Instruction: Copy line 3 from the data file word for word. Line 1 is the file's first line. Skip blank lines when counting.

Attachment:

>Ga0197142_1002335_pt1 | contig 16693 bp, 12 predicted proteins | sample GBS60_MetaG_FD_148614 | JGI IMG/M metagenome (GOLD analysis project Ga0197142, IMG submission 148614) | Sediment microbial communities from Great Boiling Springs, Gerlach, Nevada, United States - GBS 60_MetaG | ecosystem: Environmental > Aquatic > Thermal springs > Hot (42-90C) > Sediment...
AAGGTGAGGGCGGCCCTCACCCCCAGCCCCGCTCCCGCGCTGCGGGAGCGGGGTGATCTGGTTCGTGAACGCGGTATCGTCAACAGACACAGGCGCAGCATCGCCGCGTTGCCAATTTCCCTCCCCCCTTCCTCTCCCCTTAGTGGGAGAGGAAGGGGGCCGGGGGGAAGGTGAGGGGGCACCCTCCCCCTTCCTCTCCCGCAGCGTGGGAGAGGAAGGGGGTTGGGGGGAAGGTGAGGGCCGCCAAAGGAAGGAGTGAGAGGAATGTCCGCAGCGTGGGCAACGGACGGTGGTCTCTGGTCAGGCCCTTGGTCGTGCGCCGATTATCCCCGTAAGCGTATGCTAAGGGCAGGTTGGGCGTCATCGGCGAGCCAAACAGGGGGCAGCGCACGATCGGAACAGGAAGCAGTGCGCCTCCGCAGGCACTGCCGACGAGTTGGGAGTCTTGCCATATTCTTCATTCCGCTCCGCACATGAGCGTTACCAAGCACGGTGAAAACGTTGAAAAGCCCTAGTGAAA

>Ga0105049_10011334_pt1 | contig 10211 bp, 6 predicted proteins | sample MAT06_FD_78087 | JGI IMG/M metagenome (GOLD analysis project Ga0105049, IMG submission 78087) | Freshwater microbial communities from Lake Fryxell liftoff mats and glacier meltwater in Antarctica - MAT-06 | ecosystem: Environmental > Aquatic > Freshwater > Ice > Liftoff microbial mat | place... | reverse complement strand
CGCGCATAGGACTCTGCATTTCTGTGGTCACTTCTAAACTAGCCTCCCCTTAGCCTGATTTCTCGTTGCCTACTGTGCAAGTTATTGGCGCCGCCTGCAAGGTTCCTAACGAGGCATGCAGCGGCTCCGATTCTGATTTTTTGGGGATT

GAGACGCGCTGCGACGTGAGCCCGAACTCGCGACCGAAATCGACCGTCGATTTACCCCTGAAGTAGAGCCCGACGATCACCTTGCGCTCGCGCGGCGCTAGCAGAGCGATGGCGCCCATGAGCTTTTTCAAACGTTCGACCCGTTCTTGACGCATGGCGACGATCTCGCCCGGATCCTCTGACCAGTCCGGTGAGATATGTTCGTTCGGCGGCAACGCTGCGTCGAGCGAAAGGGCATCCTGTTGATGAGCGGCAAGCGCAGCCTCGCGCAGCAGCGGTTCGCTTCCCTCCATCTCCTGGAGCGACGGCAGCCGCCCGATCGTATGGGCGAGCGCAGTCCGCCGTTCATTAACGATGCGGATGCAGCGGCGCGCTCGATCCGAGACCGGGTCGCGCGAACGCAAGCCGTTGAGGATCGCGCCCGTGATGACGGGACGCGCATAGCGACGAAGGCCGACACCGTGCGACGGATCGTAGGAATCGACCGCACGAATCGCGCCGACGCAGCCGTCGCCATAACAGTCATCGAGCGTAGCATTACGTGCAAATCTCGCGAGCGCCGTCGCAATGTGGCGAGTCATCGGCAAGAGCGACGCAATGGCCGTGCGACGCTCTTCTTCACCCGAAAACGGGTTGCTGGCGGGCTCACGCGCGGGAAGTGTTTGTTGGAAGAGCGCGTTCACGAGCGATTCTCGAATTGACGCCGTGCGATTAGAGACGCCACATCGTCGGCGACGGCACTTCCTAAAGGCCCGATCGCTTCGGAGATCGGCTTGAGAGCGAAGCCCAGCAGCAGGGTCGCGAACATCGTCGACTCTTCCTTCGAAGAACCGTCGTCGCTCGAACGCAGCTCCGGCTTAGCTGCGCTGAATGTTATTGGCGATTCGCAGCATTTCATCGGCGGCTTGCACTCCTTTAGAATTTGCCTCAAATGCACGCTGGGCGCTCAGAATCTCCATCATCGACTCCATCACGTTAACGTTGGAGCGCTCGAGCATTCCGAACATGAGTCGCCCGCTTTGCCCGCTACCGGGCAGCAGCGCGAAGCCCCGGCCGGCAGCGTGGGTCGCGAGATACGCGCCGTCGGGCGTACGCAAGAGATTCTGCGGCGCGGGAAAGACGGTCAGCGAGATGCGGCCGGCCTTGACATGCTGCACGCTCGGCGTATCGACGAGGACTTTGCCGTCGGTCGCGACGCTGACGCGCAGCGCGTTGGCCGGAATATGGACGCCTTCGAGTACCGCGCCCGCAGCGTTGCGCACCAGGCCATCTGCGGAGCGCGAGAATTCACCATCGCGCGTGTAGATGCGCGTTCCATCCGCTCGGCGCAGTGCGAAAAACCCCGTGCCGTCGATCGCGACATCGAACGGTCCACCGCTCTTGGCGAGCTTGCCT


>Ga0105049_10011334_pt1 | contig 10211 bp, 6 predicted proteins | sample MAT06_FD_78087 | JGI IMG/M metagenome (GOLD analysis project Ga0105049, IMG submission 78087) | Freshwater microbial communities from Lake Fryxell liftoff mats and glacier meltwater in Antarctica - MAT-06 | ecosystem: Environmental > Aquatic > Freshwater > Ice > Liftoff microbial mat | place... | reverse complement strand